Viscosity scale is based on viscosity of distilled water at 20°C: the viscosity scale is built from this value by successive extrapolation using several capillary viscometers and fluids with different viscosities. This scale is consolidated at LNE through one metrology redundancy by doubling the number of viscometers.
Owing to the fragility of this scale and to the significant increase in the uncertainties in relation with the extrapolations, the LNE has developed one absolute falling ball viscometer. (figure 7). It allows to improve the uncertainties for dynamic viscosities in excess of 1 Pa·s.
The unit of pressure - the pascal (Pa) – derives from mass, length and time. Traceability to the base quantities of the SI is carried out using the absolute pressure standard made up of two pressure balances with piston-cylinder units (figure 8) that comprises a range of pressures extending from 10 kPa to 1 MPa.
Based on this primary standard, the LNE has implemented a whole suite of references that cover a range of static pressures extending between 10-6 Pa and 1 GPa :
A certain number of industrial processes require measuring the dynamic pressures. In order to provide the traceability required by these measures, the LNE-ENSAM (Laboratory of dynamic metrology) has developed references for dynamic pressures. These are made up of :
The figure 9 shows the ranges of pressures and frequencies covered by the references of dynamic pressures at the LNE-ENSAM.
In this field, the LNE-Cetiat has implemented the national reference. It consists in one calibration bench based on the gravimetric method. The bench is made up of three measurement lines assembled in parallel, each fitted with one weighing tank (figure 10). The operating regime of this bench extends from 0,008 m3/h à 36 m3/h with temperatures ranging from 15 °C to 90 °C and pressures extending from 1 bar (0,1 MPa) and 3 bar (0,3 MPa).
In the field of gas flowmetering, the specificity of the traceability chain set up in France relies on the use of the cylindrical-throat Critical Flow Venturi Nozzle (figure 11).
At the best level of uncertainty, the nozzles are individually calibrated on the primary “PISCINE” bench (figure 12) of the LNE-LADG using natural gas between 9 m3/h and 10 000 m3/h with pressures ranging from 6 bar (0,6 MPa) to 55 bar (5,5 MPa). Nozzles are calibrated according to the primary PVTt (Pressure Volume Temperature time) method that consists in defining the discharge coefficient of the nozzles (CD) from thermodynamic parameters and time.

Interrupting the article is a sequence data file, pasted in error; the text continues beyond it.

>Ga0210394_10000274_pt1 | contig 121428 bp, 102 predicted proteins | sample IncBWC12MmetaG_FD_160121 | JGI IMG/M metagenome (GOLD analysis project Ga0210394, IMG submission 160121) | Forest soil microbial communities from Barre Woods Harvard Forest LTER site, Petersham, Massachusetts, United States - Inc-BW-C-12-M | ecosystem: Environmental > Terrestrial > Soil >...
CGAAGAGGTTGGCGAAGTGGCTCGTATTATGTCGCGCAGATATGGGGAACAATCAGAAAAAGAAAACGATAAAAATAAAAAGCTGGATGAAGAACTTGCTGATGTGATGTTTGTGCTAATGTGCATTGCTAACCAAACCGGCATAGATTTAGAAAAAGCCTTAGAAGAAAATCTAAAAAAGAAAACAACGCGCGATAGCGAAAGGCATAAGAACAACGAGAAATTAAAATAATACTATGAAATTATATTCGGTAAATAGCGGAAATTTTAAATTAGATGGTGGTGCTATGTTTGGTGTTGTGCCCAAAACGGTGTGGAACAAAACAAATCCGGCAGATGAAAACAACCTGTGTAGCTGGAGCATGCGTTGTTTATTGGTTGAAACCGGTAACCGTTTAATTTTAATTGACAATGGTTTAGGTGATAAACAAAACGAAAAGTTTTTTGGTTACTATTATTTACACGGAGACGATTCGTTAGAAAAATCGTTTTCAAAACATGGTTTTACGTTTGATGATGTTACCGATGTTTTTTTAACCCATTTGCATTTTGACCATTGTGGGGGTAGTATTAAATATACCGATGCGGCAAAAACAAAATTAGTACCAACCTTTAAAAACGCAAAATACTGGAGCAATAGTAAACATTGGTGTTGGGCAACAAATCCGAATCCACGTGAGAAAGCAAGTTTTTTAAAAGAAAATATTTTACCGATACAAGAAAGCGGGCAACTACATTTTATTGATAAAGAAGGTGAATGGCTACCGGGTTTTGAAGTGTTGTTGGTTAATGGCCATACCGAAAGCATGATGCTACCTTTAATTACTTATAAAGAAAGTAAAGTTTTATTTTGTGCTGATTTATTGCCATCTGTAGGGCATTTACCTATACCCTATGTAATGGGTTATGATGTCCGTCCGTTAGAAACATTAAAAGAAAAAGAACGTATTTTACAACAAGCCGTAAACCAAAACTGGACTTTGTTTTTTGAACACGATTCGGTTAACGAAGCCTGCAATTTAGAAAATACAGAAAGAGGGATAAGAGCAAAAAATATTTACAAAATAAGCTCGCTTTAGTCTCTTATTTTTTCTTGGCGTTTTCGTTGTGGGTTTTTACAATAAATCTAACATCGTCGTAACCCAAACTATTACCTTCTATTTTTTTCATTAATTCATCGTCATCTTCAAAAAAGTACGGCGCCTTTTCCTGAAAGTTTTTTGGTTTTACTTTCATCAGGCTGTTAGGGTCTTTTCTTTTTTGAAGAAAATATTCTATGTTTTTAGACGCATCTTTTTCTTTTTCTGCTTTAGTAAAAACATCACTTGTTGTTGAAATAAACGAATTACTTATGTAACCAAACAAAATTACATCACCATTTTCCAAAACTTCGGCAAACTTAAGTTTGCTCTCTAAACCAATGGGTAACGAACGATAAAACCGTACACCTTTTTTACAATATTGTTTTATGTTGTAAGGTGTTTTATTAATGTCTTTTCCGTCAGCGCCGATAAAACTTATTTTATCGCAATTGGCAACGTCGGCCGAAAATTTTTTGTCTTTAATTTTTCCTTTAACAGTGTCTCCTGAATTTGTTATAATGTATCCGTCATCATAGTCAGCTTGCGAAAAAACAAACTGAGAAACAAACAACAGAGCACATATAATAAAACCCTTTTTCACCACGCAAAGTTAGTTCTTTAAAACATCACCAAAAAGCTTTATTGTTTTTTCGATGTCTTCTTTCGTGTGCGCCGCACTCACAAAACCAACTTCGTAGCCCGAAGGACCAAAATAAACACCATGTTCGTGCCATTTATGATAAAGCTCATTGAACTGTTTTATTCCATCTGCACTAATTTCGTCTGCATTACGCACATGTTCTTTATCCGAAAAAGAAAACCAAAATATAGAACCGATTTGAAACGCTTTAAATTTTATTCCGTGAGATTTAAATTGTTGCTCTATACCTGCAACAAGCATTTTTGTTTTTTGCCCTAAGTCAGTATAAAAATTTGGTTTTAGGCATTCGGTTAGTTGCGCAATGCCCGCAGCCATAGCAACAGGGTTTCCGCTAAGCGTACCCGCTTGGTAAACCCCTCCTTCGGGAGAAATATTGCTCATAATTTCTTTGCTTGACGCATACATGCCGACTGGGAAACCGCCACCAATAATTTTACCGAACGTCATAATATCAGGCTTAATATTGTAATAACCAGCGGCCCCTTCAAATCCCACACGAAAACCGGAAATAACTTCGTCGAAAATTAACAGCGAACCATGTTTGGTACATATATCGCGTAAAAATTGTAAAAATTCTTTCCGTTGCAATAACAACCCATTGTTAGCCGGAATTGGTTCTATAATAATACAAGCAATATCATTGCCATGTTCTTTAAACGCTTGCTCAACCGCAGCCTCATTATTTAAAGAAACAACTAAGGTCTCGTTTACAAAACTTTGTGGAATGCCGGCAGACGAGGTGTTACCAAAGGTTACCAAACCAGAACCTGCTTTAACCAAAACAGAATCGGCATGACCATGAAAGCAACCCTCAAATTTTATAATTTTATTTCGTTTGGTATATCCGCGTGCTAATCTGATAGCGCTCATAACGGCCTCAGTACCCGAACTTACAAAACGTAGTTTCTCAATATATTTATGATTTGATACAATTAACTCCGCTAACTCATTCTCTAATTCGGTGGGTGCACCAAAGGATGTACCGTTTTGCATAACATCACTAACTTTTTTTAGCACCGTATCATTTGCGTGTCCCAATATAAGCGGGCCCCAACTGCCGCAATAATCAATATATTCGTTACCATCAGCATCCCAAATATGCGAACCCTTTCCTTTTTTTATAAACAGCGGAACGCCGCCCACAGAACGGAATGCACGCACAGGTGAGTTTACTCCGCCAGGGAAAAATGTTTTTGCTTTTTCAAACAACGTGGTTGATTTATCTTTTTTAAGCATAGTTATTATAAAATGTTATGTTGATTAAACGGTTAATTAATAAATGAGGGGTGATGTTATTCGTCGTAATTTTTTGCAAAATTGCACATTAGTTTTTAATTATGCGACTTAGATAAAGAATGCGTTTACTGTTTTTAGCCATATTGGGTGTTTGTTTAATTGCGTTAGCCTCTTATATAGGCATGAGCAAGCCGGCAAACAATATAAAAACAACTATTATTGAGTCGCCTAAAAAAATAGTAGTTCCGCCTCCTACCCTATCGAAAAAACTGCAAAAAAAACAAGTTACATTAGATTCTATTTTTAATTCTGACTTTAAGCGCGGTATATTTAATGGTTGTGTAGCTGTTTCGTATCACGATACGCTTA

Following calibration at best level, the nozzles are used as transfer standards in air and gas on the secondary benches of the LADG to disseminate the “gas flow rate” quantity. The means that have been used allow covering flow rates ranging between 0,01 m3/h et 90 000 m3/h ou de 3,410-6 kg/s to 30 kg/s.
The LNE has also implemented references to cover the low gas flow rates, more particularly, to include the needs linked wit the dynamic preparation of the gaseous mixtures. Three gravimetric benches have been constructed and allow to cover a range of mass flows between 0,03 mg/s and 700 mg/s (cf. figure 13).
In the field of anemometry, the national reference has been implemented by the LNE-Cetiat. It comprises two benches:
In the field of sound pressure, focus is generally placed on the variations of pressure. Between the threshold of audibility and the threshold of painful hearing, the human ear perceives a range of pressures covering 6 decades. That’s why one logarithmic scale is used to define the sound pressure level : Lp = 20 x log (p / p0) with p lmeasured pressure and p0 lreference sound pressure that approximately corresponds to the lowest pressure that can be detected at the frequency of 1 kHz by an individual with good hearing.
In acoustics, the basic sensor is the microphone. It converts the variations of the incident pressure into one electrical signal. These sensors are calibrated in cavity through the reciprocity method. The LNE has also set up the means for free field calibration of the microphones inside one anechoic chamber (cf. figure 15).
The LNE has implemented the national reference of accelerometry. It is structured around one sinusoidal exciter and one Michelson interferometer (figure 16). The field of measure covers frequencies ranging from 10 Hz to 10 kHz.